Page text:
Other panentheists are keen to explain reality as God’s body or an aspect of God, although God transcends everything. This separation draws a very important distinction between pantheism and the belief in a personal and conscious being. It makes panentheism closer to classical theism than pantheism. But the imminent aspect of God is what makes panentheism different from theism, together with a predominant reliance on science. As we have seen, creation as part of God is a very challenging concept in Simulation Creationism.
According to Saint Anselm, God is something and no greater can be found. If one can think of a being greater than God as we know Him, then our God is not really God. The Anselmian God is the omniscient, omnipotent, and morally perfect creator. Some panentheists take this Anselmian definition and say that God is the totality of all possible worlds. There might be a universe that includes only mental properties or non-physical beings. The totality of all possible worlds includes all possible bodies of knowledge, power, and all sorts of good things. However, radical panentheism does not call for the causal origin of totality.
In this modal panentheism, God is not identical to a specific universe, a part of the totality of all possible universes. God is identical to all possible universes and not beyond them. This would mean that God is The Simulation, which Simulation Creationism cannot accept. What is important to stress here is that God is beyond everything physical. This panentheistic view is close to traditional theism that considers God as a spiritual being that goes beyond the physical world. Such a view could answer questions like why this specific universe exists (because it is part of the totality of all possible universes) or why there is something rather than nothing (because totality exists necessarily since God is equal to all totality and exists necessarily). In such a way, panentheists explain evil as a possible state of affairs. This is a very tempting idea. It answers “where” God is and may even explain some assumptions of Simulation Creationism. The non-physical realm is software generated; it simulates physicality elsewhere in totality. But, saying that totality is God is too close to pantheism and rejects the real possibility of a personal God.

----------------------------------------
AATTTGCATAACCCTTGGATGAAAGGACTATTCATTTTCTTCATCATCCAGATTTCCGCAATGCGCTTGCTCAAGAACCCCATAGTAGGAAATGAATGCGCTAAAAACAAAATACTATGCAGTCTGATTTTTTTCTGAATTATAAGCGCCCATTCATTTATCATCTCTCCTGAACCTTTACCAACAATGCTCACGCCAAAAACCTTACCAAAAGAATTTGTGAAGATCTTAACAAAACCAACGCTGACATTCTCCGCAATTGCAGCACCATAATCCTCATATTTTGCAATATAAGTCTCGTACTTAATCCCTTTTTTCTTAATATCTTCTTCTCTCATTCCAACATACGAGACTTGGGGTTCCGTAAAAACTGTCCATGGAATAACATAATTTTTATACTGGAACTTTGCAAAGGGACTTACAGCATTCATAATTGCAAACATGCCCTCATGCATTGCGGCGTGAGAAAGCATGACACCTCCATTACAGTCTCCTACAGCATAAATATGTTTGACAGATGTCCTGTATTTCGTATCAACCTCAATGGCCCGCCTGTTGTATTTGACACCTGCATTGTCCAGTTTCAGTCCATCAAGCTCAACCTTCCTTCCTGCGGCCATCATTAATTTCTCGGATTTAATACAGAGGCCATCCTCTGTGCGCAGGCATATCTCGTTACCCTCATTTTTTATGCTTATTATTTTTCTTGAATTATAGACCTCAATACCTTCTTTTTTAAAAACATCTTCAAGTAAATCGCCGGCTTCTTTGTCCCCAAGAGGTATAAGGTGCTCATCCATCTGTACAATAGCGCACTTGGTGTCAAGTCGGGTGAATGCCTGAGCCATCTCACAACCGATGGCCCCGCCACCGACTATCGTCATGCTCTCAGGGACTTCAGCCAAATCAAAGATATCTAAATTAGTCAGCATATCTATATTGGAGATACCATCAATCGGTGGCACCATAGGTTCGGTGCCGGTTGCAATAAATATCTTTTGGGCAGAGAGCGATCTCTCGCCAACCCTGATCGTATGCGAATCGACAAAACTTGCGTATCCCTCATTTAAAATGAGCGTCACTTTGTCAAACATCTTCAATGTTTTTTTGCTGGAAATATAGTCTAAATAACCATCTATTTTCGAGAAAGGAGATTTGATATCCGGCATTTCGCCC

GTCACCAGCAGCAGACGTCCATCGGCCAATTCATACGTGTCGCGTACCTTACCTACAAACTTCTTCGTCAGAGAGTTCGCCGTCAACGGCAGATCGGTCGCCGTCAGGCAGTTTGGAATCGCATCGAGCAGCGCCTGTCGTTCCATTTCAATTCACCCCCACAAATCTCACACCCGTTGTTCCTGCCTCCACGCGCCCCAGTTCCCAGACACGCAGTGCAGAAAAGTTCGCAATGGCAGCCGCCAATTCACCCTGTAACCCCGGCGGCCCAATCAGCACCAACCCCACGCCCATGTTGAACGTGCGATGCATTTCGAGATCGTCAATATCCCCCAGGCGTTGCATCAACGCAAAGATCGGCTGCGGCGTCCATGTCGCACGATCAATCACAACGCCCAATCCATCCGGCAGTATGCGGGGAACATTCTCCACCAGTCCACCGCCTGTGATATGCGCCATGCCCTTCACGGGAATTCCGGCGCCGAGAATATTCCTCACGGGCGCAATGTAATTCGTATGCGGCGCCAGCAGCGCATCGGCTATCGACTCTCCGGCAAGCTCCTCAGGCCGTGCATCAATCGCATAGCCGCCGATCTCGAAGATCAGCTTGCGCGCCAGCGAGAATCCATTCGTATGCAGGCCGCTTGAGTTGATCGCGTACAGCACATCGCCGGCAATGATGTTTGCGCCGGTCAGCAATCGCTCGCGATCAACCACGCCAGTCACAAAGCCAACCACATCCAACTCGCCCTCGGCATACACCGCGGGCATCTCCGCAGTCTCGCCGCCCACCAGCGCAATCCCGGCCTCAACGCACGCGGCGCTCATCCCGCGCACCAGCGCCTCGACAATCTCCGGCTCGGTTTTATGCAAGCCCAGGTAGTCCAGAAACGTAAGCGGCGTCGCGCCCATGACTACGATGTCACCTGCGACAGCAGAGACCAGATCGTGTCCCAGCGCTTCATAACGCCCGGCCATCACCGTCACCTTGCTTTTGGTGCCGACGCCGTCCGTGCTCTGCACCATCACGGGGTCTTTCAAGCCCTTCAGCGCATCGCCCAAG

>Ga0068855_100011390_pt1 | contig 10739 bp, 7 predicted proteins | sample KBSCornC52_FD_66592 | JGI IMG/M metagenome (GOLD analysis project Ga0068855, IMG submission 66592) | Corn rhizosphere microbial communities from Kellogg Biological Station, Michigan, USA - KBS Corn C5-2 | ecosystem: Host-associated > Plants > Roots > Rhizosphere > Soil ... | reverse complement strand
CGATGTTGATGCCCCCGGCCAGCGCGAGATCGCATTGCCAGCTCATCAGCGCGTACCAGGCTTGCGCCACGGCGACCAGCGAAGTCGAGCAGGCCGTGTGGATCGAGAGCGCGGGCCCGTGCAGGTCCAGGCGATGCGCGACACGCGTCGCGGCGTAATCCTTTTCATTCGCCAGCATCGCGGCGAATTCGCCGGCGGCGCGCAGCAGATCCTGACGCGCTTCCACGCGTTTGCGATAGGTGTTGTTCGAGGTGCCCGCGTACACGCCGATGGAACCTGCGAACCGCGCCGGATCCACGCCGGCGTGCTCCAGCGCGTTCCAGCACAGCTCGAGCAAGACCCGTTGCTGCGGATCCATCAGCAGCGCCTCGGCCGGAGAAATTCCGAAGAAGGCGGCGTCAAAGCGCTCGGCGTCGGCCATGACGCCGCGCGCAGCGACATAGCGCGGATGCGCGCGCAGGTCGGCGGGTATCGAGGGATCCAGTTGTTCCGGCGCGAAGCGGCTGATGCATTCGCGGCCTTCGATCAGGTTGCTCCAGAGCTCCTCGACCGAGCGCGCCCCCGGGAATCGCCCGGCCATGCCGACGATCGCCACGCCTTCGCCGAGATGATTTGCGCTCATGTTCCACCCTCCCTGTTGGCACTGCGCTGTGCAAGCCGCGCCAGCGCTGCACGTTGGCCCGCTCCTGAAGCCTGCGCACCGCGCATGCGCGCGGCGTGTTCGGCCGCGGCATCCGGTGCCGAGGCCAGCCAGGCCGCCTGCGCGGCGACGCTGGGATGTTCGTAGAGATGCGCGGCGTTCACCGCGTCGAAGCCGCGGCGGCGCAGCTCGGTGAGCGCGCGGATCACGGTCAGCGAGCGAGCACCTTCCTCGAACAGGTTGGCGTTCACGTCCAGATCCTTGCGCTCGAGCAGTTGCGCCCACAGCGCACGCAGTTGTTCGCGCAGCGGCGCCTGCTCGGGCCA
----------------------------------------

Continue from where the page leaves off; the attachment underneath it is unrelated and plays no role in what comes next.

Panentheism rejects the classical scholastic God as distant, abstract, and static. The presumption is that God is somehow unable to enter into the sufferings and transformations of the creation They got it wrong, as Peter reminds us: “And after you have suffered a little while, the God of all grace, who has called you to his eternal glory in Christ, will himself restore, confirm, strengthen, and establish you” (1 Peter 5:10). God is in no way noetically displaced from the created realm: He knows us more intimately than we even know ourselves. While supernatural interventions are quite problematic for every modern Christian, there is equally a misunderstanding of the problems that such a supernatural intervention would cause.
The classic mistake is to presume that God is a bigger version of us. In such a way, God is an extraordinarily large personal being and responsible for the rest of us. A more classical perception is that there would be nothing without Him. There is nothing from which God is separated and nothing where God is not present. This position embeds all the apparent benefits of panentheism, especially God’s intimate connection to the world.